Trussonomics At CPAC – OpEd


The silly will make print and leave bursts of digital traces; the idiots will make history, if only in small print.  One such figure is the shortest serving UK Prime Minister in living memory, the woeful, joke-packed figure of Liz Truss who lasted a mere 50 disastrous days in office.  She was even bettered by a satirical, dressed-up lettuce, filmed in anticipation of her brief, calamitous end.

With such a blotted record, the vacuous, inane Truss felt that her experiences were worthy of recounting to the Conservative Political Action Conference, held at National Harbor, Maryland between February 22 and 24.  The gathering, conducted since the 1970s and organised by the American Conservative Union, has become something of a mandatory calendar event for US conservative activists.  Those from other countries have also tried to make a splash – keeping Truss company was the demagogic voice of Brexit, Nigel Farage, arguably the most influential British politician not to hold a seat in Parliament. 

A self-believer of towering insensibility, Truss oversaw during her flashpoint stint in office mind boggling budgetary decisions.  On winning the Tory ballot after the fall of Boris Johnson in 2022, she promised £30 billion in tax cuts via an emergency budget, reversing the rise in National Insurance and a range of energy-price guarantees.  That these tax cuts – eventually amounting to £45 billion – were primarily skewed to benefit those at the higher end of the scale did not bother her.  “The people at the top of the income distribution pay more tax – so inevitably, when you cut taxes you tend to benefit the people who are more likely to pay tax.”  What logic; what reasoning.  

With figures of such incompetence, responsibility for failure is always attributed to someone, or something else.  In Truss’s case, blame initially lay with fellow comic villain and Chancellor of the Exchequer, Kwasi Kwarteng, with whom she had taken a wrecking ball to the UK economy and the British pound.  With Kwarteng, she had previously authored a dotty pamphlet “Britannia Unchained”, warning that Britain should not emulate the economic model of southern European countries, saddled with poor productivity and growth, along with hefty and inefficient public services.  

The Economist tasted the irony of it all, seeing Trussonomics as typical of “Britaly”, a country “of political instability, low growth and subordination to bond markets.”  A further irony was that the horrified market reaction to Truss suggested her inability to understand the very forces she prefers unleashed over the wickedness of big government and bureaucratic interference.  Live by the free market; die by the free market.

What, then, to tell her New World colleagues?  At first blush, nothing new.  In April 2023, she had already made it across the Atlantic to speak to the Heritage Foundation, where she gave the Margaret Thatcher Freedom Lecture.  Monumental failure can undergo changes in transatlantic journey, and the conservative think tank omitted mentioning her spell of prime ministerial lunacy, impressed, instead, by her “long-standing” advocacy “for limited government, low taxes, and freedom, both at home and the UK and around the world.”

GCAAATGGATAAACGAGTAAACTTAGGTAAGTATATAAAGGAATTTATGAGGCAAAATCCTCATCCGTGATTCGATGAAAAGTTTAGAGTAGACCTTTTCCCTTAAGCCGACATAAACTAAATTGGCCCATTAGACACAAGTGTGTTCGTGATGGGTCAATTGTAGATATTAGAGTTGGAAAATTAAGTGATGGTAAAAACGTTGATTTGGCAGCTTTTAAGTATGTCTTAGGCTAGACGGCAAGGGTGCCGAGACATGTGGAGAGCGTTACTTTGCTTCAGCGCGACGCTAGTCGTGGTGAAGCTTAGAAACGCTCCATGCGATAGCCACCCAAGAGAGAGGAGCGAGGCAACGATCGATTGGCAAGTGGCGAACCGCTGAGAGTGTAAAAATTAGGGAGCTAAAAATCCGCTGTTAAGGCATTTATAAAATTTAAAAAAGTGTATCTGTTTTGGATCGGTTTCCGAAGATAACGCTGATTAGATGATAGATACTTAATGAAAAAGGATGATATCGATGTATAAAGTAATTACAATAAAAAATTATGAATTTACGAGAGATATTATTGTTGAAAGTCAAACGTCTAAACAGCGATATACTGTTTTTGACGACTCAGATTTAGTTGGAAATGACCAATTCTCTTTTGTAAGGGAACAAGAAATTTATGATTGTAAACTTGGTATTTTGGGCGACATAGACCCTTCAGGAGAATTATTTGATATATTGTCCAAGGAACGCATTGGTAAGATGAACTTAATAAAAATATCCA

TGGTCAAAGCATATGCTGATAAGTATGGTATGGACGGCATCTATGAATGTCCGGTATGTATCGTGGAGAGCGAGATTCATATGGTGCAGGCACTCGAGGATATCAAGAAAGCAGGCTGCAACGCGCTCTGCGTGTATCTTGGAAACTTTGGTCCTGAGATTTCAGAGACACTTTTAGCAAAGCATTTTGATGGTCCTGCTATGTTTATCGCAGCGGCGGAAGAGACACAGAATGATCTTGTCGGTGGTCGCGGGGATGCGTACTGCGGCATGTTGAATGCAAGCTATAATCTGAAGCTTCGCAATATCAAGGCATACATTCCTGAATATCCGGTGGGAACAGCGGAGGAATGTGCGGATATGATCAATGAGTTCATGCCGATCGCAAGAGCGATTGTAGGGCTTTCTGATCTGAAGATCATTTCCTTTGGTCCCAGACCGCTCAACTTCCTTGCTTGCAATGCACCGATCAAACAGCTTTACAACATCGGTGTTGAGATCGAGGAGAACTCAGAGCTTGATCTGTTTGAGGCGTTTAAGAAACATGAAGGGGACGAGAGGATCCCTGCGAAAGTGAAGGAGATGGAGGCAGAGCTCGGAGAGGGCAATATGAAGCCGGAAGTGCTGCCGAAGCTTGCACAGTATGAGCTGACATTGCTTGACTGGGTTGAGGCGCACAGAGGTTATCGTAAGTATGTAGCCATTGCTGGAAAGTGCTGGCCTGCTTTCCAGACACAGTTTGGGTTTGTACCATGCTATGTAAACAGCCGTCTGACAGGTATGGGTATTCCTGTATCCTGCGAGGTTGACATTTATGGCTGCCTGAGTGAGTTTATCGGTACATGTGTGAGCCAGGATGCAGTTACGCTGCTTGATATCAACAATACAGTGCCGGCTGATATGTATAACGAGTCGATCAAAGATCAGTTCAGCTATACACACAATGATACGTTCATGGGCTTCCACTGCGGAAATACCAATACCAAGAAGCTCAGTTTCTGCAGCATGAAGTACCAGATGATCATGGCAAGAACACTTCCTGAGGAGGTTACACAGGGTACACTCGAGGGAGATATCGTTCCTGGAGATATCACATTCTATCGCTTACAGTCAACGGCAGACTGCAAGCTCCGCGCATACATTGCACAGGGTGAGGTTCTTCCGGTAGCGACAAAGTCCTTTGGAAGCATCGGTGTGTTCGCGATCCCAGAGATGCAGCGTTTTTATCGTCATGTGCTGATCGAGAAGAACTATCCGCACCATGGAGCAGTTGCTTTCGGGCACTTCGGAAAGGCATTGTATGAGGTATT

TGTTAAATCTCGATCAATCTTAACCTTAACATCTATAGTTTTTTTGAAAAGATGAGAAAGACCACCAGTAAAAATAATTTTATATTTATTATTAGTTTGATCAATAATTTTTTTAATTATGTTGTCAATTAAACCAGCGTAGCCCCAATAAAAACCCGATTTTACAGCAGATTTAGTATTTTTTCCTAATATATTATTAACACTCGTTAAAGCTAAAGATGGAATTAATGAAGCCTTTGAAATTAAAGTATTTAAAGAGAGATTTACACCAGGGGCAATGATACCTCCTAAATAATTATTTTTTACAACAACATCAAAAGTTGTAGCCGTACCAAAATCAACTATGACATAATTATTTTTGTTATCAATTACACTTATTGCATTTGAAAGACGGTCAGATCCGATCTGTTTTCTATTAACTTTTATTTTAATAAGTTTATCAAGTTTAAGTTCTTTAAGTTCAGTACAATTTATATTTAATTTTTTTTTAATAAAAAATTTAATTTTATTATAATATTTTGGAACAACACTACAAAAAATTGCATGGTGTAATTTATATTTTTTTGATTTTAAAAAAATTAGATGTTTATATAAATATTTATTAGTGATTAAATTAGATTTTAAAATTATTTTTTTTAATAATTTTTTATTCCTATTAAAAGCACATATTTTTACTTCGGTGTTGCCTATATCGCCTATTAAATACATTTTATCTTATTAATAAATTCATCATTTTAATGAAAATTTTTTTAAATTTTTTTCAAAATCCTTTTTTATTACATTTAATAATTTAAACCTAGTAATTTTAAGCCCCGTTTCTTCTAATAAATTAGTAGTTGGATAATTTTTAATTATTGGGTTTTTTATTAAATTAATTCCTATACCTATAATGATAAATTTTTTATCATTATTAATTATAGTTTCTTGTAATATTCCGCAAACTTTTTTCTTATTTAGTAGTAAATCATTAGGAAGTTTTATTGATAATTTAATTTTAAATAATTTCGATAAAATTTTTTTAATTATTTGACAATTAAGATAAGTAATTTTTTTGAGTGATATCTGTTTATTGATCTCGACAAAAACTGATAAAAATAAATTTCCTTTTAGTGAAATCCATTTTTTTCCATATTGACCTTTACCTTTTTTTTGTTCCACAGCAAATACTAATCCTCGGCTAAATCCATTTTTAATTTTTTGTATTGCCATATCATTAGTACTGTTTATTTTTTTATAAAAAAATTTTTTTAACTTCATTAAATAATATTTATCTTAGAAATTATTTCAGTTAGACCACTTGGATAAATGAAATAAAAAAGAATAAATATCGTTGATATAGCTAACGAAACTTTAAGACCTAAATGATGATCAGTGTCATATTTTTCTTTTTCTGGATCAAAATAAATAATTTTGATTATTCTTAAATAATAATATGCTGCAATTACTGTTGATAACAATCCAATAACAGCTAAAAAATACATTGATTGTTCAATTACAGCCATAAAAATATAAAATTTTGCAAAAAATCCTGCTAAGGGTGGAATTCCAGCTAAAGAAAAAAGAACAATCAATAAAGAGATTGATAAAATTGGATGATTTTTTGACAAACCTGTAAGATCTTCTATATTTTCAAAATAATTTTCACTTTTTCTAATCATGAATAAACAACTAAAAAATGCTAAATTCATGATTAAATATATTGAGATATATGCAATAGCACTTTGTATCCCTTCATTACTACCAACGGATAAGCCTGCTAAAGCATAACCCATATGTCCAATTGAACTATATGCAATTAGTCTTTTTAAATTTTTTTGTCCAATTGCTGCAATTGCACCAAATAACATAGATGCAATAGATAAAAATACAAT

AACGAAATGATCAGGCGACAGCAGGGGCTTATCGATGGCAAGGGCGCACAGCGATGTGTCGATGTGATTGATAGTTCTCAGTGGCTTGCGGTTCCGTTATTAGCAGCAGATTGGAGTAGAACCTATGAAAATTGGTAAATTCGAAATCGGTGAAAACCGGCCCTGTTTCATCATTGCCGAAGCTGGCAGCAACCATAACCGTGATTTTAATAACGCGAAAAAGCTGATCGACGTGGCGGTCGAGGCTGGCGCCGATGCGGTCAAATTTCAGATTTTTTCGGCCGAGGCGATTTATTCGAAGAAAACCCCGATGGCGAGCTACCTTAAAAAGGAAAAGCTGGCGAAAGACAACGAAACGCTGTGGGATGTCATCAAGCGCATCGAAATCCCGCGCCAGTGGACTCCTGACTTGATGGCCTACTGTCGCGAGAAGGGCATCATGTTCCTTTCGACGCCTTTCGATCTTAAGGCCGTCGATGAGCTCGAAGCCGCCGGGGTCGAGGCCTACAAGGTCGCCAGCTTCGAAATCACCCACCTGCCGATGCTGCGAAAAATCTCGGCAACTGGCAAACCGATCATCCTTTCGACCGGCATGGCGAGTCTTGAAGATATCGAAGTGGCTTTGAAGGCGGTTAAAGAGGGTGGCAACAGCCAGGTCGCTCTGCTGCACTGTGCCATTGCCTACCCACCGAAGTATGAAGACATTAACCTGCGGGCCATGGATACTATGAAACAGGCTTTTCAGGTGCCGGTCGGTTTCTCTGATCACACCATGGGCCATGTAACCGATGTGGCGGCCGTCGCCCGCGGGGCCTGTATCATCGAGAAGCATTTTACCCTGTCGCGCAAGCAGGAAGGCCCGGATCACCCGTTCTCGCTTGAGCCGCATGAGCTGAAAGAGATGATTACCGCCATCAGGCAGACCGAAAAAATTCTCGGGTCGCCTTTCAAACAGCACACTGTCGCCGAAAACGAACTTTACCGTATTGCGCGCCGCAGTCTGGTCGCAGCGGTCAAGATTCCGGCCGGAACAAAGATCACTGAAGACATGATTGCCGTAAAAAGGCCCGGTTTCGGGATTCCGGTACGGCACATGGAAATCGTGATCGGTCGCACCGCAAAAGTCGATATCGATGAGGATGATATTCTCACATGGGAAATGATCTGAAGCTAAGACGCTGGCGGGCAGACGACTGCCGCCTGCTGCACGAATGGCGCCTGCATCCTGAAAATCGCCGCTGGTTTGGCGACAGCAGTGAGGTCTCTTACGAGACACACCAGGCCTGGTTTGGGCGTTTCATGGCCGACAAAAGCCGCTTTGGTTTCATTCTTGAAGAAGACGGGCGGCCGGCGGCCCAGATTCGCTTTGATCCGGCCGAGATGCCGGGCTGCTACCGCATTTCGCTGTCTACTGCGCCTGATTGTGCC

The speech was barbed, resentful and absurd, an attempt to channel a politician she resembles in no serious respect, bar certain Little England prejudices, with a smattering of superficially similar economic beliefs.  Truss complained of “coordinated resistance from inside the Conservative Party”, “the British corporate establishment”, “the IMF [International Monetary Fund] and even from President Biden.”  She grumbled of “a new kind of economic model” that was taking hold in the UK and US, “one that’s focused on redistributionism, on stagnation and on the imbuing of woke culture into our businesses.”  Seen from another perspective, this “anti-growth movement”, to use Truss’s daft terminology, had been responsible for her demise.

In her CPAC display, we see an attempt to flatter Donald Trump, drawing from the well of Deep State rhetoric, and various scripted points about insecurity, immigration, terrorism, gender, “wokenomics”, “the power of the left and the power of those bureaucracies.”  There are also some head-scratching remarks that lent a cartoonish feel to the mad bat: “you can’t triangulate with terrorists, you can’t compromise with communists, you have to fight for what you believe in.”

The speech is not entirely nonsensical, though Truss misses the significance of any pertinent observations.  “What has happened in Britain over the past 30 years is power that used to be in the hands of politicians has been moved to quangos and bureaucrats and lawyers so what you find is a democratically elected government actually unable to enact policies.”  While the estrangement of the elected from the elector, aided and abetted by unelected bureaucracies, is hard to deny, Truss is merely implying that an unaccountable dictatorship would surely be far better and representative.

To demonstrate the point, Truss raged against the Office of Budget Responsibility and the Bank of England who “sought to undermine the policies.”  Again, the IMF, along with Biden, featured as targets.  Again, ignorance of the free market and her ruin by its very dictates, was proudly displayed.  

Decoding the Truss basket case of beliefs yields this question: Why were there such impediments to my mad realisation?  It was far better, she proposed, to get “a bigger bazooka in order to be able to deliver.  And I think we have got to challenge the institutions themselves.”  A challenge is a good thing, but best bring a well thought out policy with you when going into battle.  

Binoy Kampmark

Binoy Kampmark was a Commonwealth Scholar at Selwyn College, Cambridge. He lectures at RMIT University, Melbourne. Email: [email protected]

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